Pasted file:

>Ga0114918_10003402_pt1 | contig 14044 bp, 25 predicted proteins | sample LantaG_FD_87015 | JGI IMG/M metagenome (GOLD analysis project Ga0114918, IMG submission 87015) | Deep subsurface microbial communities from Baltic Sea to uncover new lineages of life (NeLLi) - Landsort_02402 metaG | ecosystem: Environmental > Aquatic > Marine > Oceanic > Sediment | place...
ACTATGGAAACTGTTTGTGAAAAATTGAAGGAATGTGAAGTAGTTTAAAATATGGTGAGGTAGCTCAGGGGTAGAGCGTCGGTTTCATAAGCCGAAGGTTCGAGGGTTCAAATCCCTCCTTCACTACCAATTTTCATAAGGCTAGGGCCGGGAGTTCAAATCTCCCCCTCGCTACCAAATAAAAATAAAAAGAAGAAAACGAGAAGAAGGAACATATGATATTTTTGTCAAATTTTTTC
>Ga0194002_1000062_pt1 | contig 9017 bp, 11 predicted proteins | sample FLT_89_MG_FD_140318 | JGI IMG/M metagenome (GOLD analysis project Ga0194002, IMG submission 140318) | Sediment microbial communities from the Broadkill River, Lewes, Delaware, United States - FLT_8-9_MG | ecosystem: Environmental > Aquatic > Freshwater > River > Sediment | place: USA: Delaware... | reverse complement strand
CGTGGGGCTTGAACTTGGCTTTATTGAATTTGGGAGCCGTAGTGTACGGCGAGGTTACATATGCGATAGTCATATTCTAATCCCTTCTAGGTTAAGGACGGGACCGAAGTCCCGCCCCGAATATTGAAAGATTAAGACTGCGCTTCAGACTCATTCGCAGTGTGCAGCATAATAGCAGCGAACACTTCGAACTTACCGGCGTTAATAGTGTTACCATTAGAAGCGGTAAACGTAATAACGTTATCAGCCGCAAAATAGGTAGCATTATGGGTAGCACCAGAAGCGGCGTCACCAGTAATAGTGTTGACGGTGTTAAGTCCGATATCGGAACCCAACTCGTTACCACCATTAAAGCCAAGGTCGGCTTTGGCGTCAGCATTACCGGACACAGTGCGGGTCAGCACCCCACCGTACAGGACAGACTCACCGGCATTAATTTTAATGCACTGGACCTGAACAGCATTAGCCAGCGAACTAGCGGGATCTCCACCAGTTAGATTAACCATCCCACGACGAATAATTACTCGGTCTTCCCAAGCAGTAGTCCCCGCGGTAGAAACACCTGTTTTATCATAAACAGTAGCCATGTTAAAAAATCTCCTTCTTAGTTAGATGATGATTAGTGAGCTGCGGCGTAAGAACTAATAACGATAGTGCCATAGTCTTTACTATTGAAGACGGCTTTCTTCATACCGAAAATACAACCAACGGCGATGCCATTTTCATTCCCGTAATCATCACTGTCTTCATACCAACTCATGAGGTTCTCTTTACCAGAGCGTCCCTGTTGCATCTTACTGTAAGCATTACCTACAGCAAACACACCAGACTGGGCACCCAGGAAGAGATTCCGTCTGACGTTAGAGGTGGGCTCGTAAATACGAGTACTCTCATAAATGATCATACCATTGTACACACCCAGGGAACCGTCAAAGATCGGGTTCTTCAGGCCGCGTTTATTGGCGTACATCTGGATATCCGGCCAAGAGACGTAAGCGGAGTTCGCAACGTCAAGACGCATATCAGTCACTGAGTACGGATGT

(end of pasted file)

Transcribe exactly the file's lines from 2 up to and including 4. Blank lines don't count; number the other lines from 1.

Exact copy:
ACTATGGAAACTGTTTGTGAAAAATTGAAGGAATGTGAAGTAGTTTAAAATATGGTGAGGTAGCTCAGGGGTAGAGCGTCGGTTTCATAAGCCGAAGGTTCGAGGGTTCAAATCCCTCCTTCACTACCAATTTTCATAAGGCTAGGGCCGGGAGTTCAAATCTCCCCCTCGCTACCAAATAAAAATAAAAAGAAGAAAACGAGAAGAAGGAACATATGATATTTTTGTCAAATTTTTTC
>Ga0194002_1000062_pt1 | contig 9017 bp, 11 predicted proteins | sample FLT_89_MG_FD_140318 | JGI IMG/M metagenome (GOLD analysis project Ga0194002, IMG submission 140318) | Sediment microbial communities from the Broadkill River, Lewes, Delaware, United States - FLT_8-9_MG | ecosystem: Environmental > Aquatic > Freshwater > River > Sediment | place: USA: Delaware... | reverse complement strand
CGTGGGGCTTGAACTTGGCTTTATTGAATTTGGGAGCCGTAGTGTACGGCGAGGTTACATATGCGATAGTCATATTCTAATCCCTTCTAGGTTAAGGACGGGACCGAAGTCCCGCCCCGAATATTGAAAGATTAAGACTGCGCTTCAGACTCATTCGCAGTGTGCAGCATAATAGCAGCGAACACTTCGAACTTACCGGCGTTAATAGTGTTACCATTAGAAGCGGTAAACGTAATAACGTTATCAGCCGCAAAATAGGTAGCATTATGGGTAGCACCAGAAGCGGCGTCACCAGTAATAGTGTTGACGGTGTTAAGTCCGATATCGGAACCCAACTCGTTACCACCATTAAAGCCAAGGTCGGCTTTGGCGTCAGCATTACCGGACACAGTGCGGGTCAGCACCCCACCGTACAGGACAGACTCACCGGCATTAATTTTAATGCACTGGACCTGAACAGCATTAGCCAGCGAACTAGCGGGATCTCCACCAGTTAGATTAACCATCCCACGACGAATAATTACTCGGTCTTCCCAAGCAGTAGTCCCCGCGGTAGAAACACCTGTTTTATCATAAACAGTAGCCATGTTAAAAAATCTCCTTCTTAGTTAGATGATGATTAGTGAGCTGCGGCGTAAGAACTAATAACGATAGTGCCATAGTCTTTACTATTGAAGACGGCTTTCTTCATACCGAAAATACAACCAACGGCGATGCCATTTTCATTCCCGTAATCATCACTGTCTTCATACCAACTCATGAGGTTCTCTTTACCAGAGCGTCCCTGTTGCATCTTACTGTAAGCATTACCTACAGCAAACACACCAGACTGGGCACCCAGGAAGAGATTCCGTCTGACGTTAGAGGTGGGCTCGTAAATACGAGTACTCTCATAAATGATCATACCATTGTACACACCCAGGGAACCGTCAAAGATCGGGTTCTTCAGGCCGCGTTTATTGGCGTACATCTGGATATCCGGCCAAGAGACGTAAGCGGAGTTCGCAACGTCAAGACGCATATCAGTCACTGAGTACGGATGT